My point is just that it becomes hard to criticise these things if we're going to get accussed of hidden agendas. Didn't John Adams say that Nico and others were sometimes in danger of writing music that is 'too pretty'. I don't think he has contempt for effeminacy (if El Nino is anything to go by), I think he was just levelling a valid criticism. Music can be too effeminate, or 'affectedly effeminite', the same way it can be too macho - I saw a performance of a Beethoven piano concerto the other day where the soloist had so much male ego oozing out of him it made me feel the entire concerto proposition was an overly male pursuit. On the other hand, you're almost certainly correct that there are lots of hidden and inappropriate agendas out there, so what to do? It's a tricky issue.

Anonymous said...

Mark Swed wrote a quick review after the Ojai Festival's Zappa Concert last June that reviewed the audience almost as much as the concert. Let's just say that not all of the audience took well to his characterization of them. The comments are fascinating. http://latimesblogs.latimes.com/culturemonster/2010/06/frank-zappa-at-ojai-music-fesitval.html

Proper Discord said...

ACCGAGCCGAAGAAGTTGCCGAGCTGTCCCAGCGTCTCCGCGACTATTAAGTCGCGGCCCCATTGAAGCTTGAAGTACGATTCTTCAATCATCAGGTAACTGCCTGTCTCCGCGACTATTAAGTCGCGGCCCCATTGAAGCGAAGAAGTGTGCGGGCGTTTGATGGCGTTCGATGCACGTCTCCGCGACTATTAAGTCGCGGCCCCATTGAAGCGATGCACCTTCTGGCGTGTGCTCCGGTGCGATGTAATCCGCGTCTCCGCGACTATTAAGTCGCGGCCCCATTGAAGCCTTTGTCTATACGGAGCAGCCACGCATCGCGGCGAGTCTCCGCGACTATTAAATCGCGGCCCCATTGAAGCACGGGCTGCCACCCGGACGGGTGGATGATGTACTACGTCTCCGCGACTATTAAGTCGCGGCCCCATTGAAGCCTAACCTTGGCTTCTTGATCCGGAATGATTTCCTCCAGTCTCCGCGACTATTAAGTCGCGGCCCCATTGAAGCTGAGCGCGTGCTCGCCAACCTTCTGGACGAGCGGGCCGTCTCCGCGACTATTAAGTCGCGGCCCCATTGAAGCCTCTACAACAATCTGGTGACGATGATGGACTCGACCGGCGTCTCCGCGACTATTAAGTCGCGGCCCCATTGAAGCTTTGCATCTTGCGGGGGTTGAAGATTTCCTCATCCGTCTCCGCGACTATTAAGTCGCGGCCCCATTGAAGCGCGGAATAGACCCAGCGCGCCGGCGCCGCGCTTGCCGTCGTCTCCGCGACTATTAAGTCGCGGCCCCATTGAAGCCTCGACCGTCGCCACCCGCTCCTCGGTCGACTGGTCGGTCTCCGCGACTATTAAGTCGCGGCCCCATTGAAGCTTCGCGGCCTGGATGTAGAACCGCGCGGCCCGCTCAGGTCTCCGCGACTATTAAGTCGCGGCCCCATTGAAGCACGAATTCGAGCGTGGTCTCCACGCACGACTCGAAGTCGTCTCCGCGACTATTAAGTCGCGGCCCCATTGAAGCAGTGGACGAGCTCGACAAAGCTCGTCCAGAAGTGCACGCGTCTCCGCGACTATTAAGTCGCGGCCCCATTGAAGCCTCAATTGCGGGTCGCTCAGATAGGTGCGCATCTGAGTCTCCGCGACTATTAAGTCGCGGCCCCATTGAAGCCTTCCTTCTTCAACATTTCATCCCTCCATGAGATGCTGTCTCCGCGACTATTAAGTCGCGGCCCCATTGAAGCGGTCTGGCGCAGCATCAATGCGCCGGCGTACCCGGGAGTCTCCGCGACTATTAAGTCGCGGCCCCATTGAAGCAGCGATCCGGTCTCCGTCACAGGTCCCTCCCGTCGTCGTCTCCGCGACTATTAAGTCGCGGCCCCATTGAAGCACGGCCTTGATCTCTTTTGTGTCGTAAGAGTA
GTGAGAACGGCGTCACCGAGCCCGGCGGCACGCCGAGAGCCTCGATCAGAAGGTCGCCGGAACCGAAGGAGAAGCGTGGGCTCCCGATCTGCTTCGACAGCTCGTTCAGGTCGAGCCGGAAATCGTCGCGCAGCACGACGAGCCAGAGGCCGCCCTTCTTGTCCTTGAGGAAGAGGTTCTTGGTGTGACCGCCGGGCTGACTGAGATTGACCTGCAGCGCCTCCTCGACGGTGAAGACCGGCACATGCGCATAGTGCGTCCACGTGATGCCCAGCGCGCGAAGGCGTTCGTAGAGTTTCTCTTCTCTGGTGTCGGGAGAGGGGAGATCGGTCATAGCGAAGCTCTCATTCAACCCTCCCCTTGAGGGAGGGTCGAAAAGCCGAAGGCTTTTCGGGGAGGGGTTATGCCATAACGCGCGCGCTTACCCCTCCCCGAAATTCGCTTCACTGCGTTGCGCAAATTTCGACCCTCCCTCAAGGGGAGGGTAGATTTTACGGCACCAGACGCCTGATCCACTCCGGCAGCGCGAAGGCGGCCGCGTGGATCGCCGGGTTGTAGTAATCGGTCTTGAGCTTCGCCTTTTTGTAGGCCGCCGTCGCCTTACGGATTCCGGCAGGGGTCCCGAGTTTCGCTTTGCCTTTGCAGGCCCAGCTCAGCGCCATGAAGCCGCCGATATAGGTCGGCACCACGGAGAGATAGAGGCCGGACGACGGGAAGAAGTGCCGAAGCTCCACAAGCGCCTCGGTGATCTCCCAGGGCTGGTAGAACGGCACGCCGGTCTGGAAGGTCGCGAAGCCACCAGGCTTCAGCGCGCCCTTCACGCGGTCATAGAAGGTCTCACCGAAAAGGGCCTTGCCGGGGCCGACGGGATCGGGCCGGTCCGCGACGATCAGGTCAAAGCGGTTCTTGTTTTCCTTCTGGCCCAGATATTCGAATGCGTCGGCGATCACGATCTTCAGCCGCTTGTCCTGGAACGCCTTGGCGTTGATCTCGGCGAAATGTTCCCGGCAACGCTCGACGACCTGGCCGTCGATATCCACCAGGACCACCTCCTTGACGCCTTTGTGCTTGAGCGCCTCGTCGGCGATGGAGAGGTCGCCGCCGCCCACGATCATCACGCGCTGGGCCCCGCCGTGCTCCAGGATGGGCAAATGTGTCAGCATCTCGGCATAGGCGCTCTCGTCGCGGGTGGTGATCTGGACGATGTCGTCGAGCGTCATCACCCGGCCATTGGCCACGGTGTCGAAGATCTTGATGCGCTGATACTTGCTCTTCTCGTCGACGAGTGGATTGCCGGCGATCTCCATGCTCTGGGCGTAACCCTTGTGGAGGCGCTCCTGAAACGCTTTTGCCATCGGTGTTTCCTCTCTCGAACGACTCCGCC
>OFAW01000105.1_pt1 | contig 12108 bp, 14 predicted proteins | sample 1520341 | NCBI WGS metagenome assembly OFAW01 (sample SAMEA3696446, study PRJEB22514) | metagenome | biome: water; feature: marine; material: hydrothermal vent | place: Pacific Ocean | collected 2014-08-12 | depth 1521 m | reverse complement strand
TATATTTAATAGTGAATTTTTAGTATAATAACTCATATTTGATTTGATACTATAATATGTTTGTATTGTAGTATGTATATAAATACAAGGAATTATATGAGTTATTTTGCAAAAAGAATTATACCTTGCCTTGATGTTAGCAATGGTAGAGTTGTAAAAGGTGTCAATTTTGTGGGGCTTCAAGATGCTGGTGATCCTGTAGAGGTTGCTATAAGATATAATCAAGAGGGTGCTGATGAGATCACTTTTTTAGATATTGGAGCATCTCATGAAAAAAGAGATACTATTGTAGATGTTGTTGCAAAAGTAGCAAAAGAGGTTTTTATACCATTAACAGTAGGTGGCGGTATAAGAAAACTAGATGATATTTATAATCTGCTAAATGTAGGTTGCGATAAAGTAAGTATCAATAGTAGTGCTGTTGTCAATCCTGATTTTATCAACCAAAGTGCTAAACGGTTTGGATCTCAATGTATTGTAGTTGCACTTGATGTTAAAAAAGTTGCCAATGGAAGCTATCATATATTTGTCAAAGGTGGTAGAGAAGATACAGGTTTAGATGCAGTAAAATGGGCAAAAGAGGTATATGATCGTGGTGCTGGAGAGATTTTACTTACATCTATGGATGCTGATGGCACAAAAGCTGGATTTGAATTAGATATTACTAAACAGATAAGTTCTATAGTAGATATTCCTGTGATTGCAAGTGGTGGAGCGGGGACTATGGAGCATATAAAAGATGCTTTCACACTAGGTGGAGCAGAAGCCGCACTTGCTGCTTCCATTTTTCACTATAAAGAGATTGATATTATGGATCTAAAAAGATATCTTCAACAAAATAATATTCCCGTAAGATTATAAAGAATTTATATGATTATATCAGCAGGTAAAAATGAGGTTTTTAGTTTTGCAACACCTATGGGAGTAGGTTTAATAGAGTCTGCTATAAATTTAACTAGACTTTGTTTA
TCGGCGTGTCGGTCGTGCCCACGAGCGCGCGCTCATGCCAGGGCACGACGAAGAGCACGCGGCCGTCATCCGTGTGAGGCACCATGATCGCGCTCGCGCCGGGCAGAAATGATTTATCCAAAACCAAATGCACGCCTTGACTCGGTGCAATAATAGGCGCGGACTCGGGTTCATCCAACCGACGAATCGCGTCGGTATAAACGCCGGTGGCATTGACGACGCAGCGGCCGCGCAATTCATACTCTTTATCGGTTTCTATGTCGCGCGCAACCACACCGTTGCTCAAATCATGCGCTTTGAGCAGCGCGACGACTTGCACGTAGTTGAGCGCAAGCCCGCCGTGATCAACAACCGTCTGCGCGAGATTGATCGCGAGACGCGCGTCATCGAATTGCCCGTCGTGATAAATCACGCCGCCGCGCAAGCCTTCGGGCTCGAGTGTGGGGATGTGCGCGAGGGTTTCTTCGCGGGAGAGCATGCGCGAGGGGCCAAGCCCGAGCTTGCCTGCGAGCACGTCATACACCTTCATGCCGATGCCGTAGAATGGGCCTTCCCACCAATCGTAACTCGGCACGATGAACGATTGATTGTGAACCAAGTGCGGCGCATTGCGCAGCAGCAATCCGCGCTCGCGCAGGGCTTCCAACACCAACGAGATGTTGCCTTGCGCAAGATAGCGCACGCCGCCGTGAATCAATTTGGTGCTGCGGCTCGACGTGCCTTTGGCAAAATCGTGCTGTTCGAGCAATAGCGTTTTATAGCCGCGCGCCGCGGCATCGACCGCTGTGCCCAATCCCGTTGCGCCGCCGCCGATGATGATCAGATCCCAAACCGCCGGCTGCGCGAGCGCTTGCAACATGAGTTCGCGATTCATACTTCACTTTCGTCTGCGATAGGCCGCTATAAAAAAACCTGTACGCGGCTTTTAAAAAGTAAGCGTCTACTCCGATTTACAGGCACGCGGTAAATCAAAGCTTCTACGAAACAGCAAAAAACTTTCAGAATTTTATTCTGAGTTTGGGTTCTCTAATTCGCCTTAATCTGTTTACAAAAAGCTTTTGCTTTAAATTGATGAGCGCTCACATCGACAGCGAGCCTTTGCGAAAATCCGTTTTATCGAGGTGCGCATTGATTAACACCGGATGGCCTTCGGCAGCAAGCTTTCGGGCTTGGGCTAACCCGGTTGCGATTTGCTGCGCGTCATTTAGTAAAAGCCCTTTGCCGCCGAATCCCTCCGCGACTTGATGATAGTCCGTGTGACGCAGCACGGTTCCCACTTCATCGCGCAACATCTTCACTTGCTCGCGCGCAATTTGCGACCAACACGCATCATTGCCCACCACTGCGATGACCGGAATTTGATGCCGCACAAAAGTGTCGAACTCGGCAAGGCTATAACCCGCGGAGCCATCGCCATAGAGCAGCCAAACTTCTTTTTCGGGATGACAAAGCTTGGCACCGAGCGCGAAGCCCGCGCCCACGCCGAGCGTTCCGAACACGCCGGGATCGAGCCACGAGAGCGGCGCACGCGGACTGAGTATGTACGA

Can somebody please explain to me how a composition can possibly be homosexual?

Dan Johnson said...

PD: Although there are certainly culturally constructed ways in which gender or sexuality can find expression in music, I hesitate to lend any weight to the notion that there is an essential connection between a composer's sexual preferences and the way his or her music sounds, so I really don't know about a "homosexual" piece of music.

That said, Matinées Musicales is pretty fucking gay.

Toby said...

Thank you for calling this out! "Precious" does have its uses. But Swed manages, in this brief review, to use not only "precious," but also "sweet," "treacly," "facile," and "delicate."

In how many reviews of music by heterosexual male composers has he used all of these code words?

Maybe that's setting the bar too high, so:

In how many reviews of music by composers not openly gay has he used, say, even three of them?